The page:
there are plenty of people who are inexperienced and unwashed who take great photographs without the "4 elements"
    and even seasoned pros and artists who make great photographs without the "4 elements" ...

    i think jerry is right to a certain extant, but i don't think photography is completely dead, just playing-possum
     
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  15. MattCarey

    MattCarey Member

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    Here's a thought: I'm a mediocrity. 50 years after I pass, no one will know my name, much less what I did on this earth. And that's for the things I am really good at. When it comes to photography, I'm working up to mediocrity.

    That said, there are a number of photographs on my walls that only I could make. Not only that, but I and only a few others will ever see them. They bring me great joy. The process (making photographs and learning) brings me joy. The subjects bring me joy. I'm not trying to be profound or break new ground.

    I just googled these search terms: lone tree ansel adams. There are some nice images there.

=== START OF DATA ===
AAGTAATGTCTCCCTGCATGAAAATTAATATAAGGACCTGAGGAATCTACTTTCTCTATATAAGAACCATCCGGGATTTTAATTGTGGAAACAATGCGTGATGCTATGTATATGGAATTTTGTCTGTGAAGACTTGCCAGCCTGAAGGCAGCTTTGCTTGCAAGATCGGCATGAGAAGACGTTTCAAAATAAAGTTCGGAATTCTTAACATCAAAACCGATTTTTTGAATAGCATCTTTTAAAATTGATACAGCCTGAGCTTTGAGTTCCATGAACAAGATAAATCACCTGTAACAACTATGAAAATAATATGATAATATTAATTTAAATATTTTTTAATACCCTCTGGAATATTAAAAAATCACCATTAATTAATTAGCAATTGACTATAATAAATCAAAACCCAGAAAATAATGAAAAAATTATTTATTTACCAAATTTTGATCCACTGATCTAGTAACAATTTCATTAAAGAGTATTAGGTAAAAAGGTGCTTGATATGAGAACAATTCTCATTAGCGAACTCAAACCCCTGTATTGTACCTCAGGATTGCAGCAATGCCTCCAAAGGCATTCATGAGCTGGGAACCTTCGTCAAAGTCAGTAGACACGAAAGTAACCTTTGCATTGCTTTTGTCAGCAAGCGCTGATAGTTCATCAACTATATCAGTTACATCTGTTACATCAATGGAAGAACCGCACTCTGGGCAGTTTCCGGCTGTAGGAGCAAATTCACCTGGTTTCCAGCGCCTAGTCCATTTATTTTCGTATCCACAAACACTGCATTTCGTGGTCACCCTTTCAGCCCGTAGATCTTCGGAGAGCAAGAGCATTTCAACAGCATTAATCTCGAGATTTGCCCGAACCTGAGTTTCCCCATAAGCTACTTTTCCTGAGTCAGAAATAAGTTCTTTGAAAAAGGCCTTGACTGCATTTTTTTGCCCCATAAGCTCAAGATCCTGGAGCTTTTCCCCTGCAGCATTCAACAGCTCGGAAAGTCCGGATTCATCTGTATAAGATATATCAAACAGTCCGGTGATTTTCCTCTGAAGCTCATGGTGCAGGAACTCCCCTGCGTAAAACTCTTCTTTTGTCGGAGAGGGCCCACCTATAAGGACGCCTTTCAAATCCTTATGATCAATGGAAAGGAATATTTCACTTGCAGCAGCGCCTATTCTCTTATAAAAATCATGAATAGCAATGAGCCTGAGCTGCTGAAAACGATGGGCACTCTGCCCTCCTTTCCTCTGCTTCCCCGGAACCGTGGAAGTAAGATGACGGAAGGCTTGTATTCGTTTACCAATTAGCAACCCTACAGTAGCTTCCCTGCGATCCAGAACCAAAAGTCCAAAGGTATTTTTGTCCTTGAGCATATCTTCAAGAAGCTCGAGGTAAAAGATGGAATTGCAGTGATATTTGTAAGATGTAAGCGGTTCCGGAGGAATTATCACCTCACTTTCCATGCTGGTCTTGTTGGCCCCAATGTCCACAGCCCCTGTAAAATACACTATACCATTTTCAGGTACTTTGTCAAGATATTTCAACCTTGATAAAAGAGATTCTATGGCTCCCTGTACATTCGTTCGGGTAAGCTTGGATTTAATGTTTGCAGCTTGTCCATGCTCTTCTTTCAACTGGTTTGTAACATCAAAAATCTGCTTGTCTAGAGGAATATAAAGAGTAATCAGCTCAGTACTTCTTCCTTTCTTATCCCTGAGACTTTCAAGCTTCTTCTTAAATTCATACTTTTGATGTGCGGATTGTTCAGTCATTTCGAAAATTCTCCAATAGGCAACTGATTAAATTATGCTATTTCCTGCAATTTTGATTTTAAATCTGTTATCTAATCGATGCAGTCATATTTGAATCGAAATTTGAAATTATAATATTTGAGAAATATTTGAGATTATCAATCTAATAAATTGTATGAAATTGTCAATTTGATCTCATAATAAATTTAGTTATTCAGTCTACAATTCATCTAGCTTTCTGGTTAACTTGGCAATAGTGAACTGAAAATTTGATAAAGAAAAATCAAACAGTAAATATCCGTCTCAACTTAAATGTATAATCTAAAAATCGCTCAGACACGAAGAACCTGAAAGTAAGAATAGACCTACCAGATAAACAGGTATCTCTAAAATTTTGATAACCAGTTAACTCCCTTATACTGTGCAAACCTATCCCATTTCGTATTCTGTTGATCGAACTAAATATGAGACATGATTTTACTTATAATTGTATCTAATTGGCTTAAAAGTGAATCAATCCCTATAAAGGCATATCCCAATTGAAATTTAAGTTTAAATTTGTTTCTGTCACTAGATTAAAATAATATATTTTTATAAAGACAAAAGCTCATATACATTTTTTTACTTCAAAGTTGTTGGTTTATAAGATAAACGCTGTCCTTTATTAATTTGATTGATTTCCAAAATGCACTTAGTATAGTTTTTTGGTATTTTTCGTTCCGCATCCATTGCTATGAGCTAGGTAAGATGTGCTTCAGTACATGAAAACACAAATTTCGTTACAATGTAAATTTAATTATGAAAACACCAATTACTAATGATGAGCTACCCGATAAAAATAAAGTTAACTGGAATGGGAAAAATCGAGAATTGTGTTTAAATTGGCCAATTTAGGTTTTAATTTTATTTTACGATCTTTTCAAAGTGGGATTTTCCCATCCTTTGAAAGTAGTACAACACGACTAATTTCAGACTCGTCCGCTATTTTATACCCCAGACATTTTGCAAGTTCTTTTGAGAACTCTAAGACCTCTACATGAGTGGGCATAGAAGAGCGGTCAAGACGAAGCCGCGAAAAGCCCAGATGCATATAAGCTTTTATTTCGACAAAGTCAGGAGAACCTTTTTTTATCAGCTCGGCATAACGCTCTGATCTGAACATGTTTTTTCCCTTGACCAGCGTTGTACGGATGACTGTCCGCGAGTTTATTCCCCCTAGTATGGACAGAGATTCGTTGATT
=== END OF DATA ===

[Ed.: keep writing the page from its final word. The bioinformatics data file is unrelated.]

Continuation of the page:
A lone acacia tree on the plain of Africa will always be evocative to me. So will the image of a Joshua tree (having grown up in Southern California and all). Sure, some are better than others. Most are dull. Doesn't detract from the good ones.
     
  16. MattCarey

    MattCarey Member

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    True--you have to understand (a) what makes a good "tree on a hill" and (b) what makes it cliche (or not, as the case may be).

    Then you can move on to breaking new ground.

    It's like a musician practicing scales. You won't perform them, but you need to know them. The best musicians I know never stop doing the basic work.
     
  17. MaximusM3

    MaximusM3 Member

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    Gerald,

    perhaps you want to show us (and I ask again) some of your work, so we can all be enlightened and finally have a real clue on how award winning images are created. All talk about developers is quite cheap unless one can back it up with some decent prints. And, don't forget, beauty in photography (and art in general) is, was, and always will be, in the eye of the beholder. What is crap to you, for someone else may be worth thousands, for a number of reasons that most sensible human beings here will be able to discern for themselves.
     
  18. mbsmith

    mbsmith Member

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    The practice of photography is very much alive. Although, I think what you're discsussing would be more, "Is originality dead?" which is a valid question for anything involving creativity.